April 25 2017
When we start thinking of foods as "good" or "bad" or justify gorging because we ran all the miles, we are putting our health at risk.
When was the last time you took a week off from running? What about two weeks? Chances are you were probably injured, forced to take a break from your daily runs because your body needed healing. So often, runners go and go and go without taking necessarily breaks that allow their body to recover and recharge. We are afraid we will lose hard-earned fitness, or that running will be harder when we return.
While both of those things are true—you do lose a little fitness during time off and running will most likely be hard again when you return—the benefits of taking planned time off from running far outweigh the cost and has the potential to help take your running to an even higher level.
Every professional athlete has a planned time off; usually it comes at the end of a training cycle after they have competed in a big goal race. Most pros will take a few days to a week off after a major “in-season” race and then have an extended time off at the end of the year, some athletes will take several weeks to a month off from organized training. This “off-season” allows them to fully recover, mentally and physically.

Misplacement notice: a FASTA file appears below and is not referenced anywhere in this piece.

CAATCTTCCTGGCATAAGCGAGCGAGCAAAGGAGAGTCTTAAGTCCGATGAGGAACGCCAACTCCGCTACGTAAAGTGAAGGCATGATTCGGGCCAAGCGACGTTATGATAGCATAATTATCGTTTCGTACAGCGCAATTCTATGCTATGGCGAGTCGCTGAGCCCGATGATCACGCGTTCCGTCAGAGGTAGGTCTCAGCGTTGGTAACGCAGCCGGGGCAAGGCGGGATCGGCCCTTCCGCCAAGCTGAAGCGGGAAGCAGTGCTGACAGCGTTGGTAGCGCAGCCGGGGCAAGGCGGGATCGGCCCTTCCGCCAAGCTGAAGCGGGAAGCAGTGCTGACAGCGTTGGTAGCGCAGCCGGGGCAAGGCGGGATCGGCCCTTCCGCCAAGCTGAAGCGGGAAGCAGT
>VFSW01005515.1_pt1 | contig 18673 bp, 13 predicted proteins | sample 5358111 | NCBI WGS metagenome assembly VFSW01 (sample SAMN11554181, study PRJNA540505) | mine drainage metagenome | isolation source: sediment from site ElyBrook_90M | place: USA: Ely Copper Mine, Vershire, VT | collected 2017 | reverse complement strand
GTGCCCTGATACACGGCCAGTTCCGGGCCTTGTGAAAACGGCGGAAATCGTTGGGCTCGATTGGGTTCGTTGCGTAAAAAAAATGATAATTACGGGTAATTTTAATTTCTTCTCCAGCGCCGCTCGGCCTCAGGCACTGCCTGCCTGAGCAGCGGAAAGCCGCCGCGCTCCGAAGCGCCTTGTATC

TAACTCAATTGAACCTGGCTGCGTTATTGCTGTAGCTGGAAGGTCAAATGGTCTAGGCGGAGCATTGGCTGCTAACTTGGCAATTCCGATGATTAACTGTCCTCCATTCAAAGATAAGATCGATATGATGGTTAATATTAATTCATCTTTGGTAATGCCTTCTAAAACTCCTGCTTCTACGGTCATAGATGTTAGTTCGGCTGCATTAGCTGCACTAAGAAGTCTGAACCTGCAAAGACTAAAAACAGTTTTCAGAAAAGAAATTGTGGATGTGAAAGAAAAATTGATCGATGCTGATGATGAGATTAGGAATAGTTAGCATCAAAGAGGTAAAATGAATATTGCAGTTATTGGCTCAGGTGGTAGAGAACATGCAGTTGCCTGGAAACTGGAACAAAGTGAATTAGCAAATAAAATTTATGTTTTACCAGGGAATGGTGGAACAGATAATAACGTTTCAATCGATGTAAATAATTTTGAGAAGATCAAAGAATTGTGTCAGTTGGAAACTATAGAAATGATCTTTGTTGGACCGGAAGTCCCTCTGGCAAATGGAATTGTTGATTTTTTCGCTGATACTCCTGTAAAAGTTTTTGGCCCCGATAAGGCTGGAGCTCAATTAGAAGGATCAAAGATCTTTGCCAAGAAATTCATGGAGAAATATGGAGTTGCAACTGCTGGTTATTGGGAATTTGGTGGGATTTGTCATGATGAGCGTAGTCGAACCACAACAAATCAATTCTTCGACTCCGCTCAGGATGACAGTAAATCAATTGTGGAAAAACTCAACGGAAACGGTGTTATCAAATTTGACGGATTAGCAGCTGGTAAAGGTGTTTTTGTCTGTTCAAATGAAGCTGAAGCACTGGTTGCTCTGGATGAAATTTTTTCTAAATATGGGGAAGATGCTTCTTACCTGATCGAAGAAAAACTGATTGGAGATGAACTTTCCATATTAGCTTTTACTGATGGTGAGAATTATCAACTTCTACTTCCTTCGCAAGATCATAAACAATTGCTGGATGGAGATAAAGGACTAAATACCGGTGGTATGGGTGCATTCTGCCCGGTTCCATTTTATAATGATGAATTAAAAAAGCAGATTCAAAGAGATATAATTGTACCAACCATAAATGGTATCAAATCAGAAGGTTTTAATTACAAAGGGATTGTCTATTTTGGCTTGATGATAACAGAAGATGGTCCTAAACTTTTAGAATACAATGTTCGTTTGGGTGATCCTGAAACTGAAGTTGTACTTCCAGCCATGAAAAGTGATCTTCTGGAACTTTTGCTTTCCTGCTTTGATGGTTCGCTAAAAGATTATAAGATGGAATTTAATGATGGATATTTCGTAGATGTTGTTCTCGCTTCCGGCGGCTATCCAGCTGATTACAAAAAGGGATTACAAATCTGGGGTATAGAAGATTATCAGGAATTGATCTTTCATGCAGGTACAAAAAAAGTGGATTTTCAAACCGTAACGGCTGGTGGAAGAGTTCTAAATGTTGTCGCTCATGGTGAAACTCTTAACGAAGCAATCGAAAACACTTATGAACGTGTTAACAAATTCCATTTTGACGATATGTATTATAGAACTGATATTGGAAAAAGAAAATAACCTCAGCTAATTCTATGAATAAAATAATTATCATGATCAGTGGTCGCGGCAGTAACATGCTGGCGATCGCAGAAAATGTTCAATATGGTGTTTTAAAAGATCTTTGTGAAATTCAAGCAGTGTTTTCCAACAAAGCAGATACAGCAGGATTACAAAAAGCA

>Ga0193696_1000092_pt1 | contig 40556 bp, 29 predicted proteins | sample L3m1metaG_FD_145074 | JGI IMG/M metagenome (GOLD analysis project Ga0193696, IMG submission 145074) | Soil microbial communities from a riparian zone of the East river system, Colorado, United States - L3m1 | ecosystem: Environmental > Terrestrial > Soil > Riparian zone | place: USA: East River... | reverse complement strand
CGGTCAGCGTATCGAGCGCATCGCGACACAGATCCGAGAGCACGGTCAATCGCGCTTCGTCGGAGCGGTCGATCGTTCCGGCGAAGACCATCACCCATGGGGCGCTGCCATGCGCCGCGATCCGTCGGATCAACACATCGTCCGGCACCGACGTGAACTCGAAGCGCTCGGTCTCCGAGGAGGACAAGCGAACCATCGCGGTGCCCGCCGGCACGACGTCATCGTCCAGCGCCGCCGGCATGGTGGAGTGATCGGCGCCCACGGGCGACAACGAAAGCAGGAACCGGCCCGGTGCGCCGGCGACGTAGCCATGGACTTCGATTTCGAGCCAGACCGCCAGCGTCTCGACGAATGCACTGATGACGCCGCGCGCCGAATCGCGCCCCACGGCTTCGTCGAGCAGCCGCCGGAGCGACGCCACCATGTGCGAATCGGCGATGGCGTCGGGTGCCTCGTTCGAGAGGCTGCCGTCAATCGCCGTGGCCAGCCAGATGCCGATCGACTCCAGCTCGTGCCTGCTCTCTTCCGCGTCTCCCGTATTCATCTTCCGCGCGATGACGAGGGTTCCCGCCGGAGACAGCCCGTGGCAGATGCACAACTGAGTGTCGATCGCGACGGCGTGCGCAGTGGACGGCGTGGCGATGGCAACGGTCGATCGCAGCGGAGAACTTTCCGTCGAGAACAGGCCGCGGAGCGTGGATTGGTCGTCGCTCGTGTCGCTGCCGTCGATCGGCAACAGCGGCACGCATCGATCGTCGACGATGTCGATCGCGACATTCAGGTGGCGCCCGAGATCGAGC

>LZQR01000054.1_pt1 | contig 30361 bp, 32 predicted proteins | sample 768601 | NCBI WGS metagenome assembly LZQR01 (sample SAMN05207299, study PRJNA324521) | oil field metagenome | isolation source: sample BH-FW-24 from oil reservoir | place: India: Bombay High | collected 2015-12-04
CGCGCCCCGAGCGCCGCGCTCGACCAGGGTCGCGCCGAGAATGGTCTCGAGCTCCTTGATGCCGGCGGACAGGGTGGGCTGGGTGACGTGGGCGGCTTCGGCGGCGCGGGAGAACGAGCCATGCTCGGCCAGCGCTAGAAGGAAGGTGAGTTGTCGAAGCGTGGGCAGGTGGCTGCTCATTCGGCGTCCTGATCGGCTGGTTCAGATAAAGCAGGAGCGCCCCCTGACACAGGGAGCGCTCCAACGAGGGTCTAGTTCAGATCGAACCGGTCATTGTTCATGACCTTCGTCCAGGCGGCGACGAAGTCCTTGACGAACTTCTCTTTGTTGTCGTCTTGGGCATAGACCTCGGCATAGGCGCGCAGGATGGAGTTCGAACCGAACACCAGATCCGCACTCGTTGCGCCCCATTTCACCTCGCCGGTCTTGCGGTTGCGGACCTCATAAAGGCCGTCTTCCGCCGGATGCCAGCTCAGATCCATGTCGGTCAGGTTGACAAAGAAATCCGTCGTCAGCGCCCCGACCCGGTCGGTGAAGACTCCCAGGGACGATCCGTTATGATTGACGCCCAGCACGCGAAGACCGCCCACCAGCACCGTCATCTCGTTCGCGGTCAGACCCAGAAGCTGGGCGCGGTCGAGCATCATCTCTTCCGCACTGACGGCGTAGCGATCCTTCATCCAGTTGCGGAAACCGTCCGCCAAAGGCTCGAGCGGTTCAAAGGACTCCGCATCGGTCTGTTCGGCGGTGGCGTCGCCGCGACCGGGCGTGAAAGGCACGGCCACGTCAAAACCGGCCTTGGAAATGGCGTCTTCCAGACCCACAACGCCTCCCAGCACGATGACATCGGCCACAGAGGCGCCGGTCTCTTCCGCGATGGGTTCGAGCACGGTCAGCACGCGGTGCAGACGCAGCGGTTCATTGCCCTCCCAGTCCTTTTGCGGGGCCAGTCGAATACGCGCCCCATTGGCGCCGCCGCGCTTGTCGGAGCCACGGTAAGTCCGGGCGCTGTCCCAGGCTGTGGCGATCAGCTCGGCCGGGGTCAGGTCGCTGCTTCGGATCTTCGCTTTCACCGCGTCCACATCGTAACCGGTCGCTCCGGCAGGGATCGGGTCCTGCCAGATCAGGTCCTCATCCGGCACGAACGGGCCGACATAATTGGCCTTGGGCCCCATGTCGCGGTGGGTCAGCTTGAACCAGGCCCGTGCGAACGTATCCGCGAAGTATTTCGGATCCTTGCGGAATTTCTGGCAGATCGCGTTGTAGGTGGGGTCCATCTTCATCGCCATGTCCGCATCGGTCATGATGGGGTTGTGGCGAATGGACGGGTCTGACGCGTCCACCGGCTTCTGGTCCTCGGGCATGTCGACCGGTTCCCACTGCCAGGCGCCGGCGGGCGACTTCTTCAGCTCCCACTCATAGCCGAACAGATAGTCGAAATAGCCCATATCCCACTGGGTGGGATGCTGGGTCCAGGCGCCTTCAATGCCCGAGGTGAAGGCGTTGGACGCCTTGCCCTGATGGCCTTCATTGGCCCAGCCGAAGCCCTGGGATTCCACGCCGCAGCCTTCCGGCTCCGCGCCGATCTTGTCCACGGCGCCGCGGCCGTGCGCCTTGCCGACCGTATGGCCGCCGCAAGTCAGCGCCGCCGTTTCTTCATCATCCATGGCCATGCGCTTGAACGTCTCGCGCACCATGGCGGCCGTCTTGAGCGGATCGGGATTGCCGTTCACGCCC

Taking planned rest after major races like a half marathon or marathon can help prevent injury. Returning to strenuous training to soon after a big race can lead to injury, as your muscles and ligaments are still weakened by the big effort of a race. Taking a few days to an entire week off after a race can help prevent overuse injuries, like tendonitis, down the road as you return to training again.
We can push our bodies to amazing limits, but only if we rest and recover periodically. Regular training can often leave the body depleted and tired, taking a dedicated “off season” can help your body rebuild. Consider taking two weeks off from all training after a big training cycle and race before heading into the build up for you next race. The physical rest will allow your body to heal and the mental rest from following a training plan and pushing yourself every day will prevent burnout, and help you feel hungry for the next race.
One of the reasons we avoid time off is because we’re afraid we will lose fitness. We have worked so hard to get to where we are and wonder if taking two weeks off will negate all that hard work. The truth is that you will lose some fitness and as you return to running there will be a period of time where you are building your fitness again. Instead of looking at time off as a set-back, consider it a fresh start. Chances are that if you have taken deliberate rest you will be able to push yourself much harder and achieve much more once you return to running.